Game Devs & Others is a collection of essays by game industry veterans who are marginalized in some way. They are black, Asian, Hispanic, queer, disabled, trans, past 40, the works. Collected by Tanya DePass of the nonprofit I Need Diverse Games, the stories range from positive accounts of great work environments to awkward moments of confrontation to horror stories that contributed to the essayist leaving the game industry. As the dedication says, the narratives "are for everyone who wants to enter this world with the hope of more people like them, both on screen and behind the scenes." In other words, going in to this book, I knew it was not intended for me.
Why should I be cool with that? Lots of reasons.
First, it's a small taste of what marginalized people go through in my chosen industry. Day in and day out they've had to consume content that doesn't put them front and center. Anyone feeling under-served can read Kadeem Dunn's "The Prevailing Need to Push for Protagonists of Color" which breaks down comparative statistics about how rare it is to find a protagonist that looks like (let alone has lived a life like) the player.
Second, even people who consider themselves allies could learn a thing or two here. Shana Bryant's "Distraction and Reaction" talk recounts how her company sensitivity training encouraged people not to call each other out in public when they heard offensive comments, hardly a welcoming atmosphere for all.
Third, for those who say the playing field is already level, Jonathan Jennings details in his "Black Unicorn" essay that he sent out more than 300 resumes before he landed his first game job -- I was sweating bullets back when 12 of mine didn't land me anything.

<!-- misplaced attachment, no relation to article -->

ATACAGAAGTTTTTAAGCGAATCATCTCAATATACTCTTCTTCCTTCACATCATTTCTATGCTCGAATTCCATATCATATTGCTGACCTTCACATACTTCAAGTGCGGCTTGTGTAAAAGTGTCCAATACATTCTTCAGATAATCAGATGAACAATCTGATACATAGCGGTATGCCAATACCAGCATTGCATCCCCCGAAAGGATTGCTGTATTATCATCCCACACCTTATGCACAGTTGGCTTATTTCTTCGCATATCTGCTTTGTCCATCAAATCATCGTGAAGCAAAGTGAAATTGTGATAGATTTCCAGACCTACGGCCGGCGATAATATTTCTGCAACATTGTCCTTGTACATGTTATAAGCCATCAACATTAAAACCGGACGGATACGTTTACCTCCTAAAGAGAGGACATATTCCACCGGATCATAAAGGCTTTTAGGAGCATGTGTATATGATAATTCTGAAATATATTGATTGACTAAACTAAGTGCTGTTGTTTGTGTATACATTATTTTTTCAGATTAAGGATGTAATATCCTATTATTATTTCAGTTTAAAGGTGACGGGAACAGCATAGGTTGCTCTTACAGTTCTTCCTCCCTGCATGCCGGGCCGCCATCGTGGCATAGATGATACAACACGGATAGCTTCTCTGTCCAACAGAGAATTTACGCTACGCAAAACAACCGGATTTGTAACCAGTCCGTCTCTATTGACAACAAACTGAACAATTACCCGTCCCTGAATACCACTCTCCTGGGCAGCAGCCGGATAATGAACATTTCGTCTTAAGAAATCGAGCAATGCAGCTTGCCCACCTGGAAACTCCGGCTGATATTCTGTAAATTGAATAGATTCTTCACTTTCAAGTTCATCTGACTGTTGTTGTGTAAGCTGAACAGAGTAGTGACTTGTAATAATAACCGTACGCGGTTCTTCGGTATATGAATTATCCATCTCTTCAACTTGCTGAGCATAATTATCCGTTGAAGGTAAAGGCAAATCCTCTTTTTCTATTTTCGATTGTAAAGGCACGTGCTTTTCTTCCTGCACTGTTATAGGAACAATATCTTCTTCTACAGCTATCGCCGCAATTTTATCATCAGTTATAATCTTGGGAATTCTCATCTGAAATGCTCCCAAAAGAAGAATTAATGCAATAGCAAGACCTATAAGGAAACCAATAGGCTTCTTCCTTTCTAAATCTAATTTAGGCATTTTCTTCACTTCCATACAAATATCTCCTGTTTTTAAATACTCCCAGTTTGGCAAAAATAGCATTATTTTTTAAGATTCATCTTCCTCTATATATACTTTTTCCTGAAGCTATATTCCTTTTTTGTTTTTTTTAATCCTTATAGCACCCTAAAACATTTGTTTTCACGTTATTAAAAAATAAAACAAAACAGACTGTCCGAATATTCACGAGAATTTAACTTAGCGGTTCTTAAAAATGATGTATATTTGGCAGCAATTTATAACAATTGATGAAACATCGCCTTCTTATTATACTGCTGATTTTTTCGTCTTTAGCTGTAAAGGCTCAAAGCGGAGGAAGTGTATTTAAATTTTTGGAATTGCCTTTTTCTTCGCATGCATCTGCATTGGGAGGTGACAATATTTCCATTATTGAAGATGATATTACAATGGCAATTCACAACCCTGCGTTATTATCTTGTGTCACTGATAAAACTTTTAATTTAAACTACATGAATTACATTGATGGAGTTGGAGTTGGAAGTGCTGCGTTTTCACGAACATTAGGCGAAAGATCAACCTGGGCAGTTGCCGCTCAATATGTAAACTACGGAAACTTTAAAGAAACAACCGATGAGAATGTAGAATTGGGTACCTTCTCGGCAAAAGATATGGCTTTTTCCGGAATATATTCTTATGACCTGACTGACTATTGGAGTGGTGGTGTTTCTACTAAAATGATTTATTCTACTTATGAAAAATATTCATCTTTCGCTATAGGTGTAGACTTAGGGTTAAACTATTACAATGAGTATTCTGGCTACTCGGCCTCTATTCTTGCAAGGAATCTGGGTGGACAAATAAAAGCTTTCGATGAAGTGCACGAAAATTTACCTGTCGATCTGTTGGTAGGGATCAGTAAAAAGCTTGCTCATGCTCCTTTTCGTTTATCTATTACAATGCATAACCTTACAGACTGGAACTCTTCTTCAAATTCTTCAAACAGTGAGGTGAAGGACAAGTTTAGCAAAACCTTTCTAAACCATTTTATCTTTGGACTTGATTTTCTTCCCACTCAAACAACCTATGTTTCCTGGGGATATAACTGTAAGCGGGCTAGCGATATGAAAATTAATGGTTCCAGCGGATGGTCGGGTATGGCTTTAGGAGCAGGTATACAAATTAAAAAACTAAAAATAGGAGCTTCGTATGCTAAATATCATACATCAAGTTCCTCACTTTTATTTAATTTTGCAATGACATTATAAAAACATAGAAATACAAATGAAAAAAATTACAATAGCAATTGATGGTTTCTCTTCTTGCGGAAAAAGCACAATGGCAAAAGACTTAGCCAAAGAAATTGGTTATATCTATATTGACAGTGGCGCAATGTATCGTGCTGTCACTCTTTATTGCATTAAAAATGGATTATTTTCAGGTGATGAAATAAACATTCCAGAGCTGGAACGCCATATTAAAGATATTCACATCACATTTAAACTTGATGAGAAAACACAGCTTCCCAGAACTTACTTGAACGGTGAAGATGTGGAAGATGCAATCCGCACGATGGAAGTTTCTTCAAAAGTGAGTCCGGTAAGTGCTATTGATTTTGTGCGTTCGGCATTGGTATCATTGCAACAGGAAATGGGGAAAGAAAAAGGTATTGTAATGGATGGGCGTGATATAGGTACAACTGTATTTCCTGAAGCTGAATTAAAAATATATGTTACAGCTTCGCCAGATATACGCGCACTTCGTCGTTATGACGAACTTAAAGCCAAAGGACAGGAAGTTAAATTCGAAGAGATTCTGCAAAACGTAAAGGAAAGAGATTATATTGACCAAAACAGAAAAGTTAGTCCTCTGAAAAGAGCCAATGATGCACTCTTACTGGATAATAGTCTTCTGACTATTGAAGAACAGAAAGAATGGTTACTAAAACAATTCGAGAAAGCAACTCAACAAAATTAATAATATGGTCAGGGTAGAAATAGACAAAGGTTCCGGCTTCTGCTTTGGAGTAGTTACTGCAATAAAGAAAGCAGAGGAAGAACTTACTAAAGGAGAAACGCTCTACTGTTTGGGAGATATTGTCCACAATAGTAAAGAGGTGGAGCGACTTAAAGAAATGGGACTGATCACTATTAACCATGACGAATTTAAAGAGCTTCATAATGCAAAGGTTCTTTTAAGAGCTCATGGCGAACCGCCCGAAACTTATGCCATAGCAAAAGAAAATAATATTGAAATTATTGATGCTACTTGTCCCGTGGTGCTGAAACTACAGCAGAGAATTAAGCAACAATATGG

And last, by reading, I discovered new games and new paradigms. I didn't know Twine was used so extensively by marginalized audiences (I'd heard of Depression Quest, but not the many LGBTQIA stories that flourish in a platform all about accessibility). I'd never heard of a body horror game with eating disorders as its subtext (Stop Me If You've Heard This One Before, hat tip to Kaitlin Tremblay). Now I totally want to check it out, along with many indie games like it. And then there's this factoid: in the United States, Latino and Black children have been shown to play video games at the highest rates. I've been in the industry 13 years, and I never heard that as a baseline for a design decision.
I suppose I could throw some criticism at Game Devs and Others, but there's a little voice in my head stopping me. It sounds something like this:
Me: Hey, I expected more essays from devs who've been in this industry for decades.
Voice: Don't you think that kinda makes a point all on its own?
Me: Umm, maybe this would be improved with more perspectives by legendary AAA game designers or-
Voice: Think real hard about why those might be difficult to find.
Me: Oh-kay, shutting up and reading now.
Though not every essay lights the world on fire, enough of them do for this book to be on the shelf of aspiring game designers or at least your game company's library. A sample of quotations:
"None of us survives alone, and we are alone if we are silenced," writes Kaitlin Tremblay.
Joshua Boykin quotes Cicero Holmes: "When someone says 'I don't like the fact that this game is getting political,' they mean 'I don't like the fact that this game is getting political for me.'"
JC Lau writes, "Paradoxically, I recognize that the more 'unicorns' there are in the game industry, the fewer 'unicorns' there actually will be. By normalizing what makes people 'other,' they're no longer othered."
Or there's Kat Jones: "Our games give us the strength and courage to see, to feel, to speak and to dare. And that is not a luxury, but a necessity."
This book wasn't intended for me. But if it reaches its audience, it may prompt more like it, and we may get games that ask people like me to live in some other person's skin for a while. As a role-playing gamer, I can hardly refuse, and to that, I say, bring it on.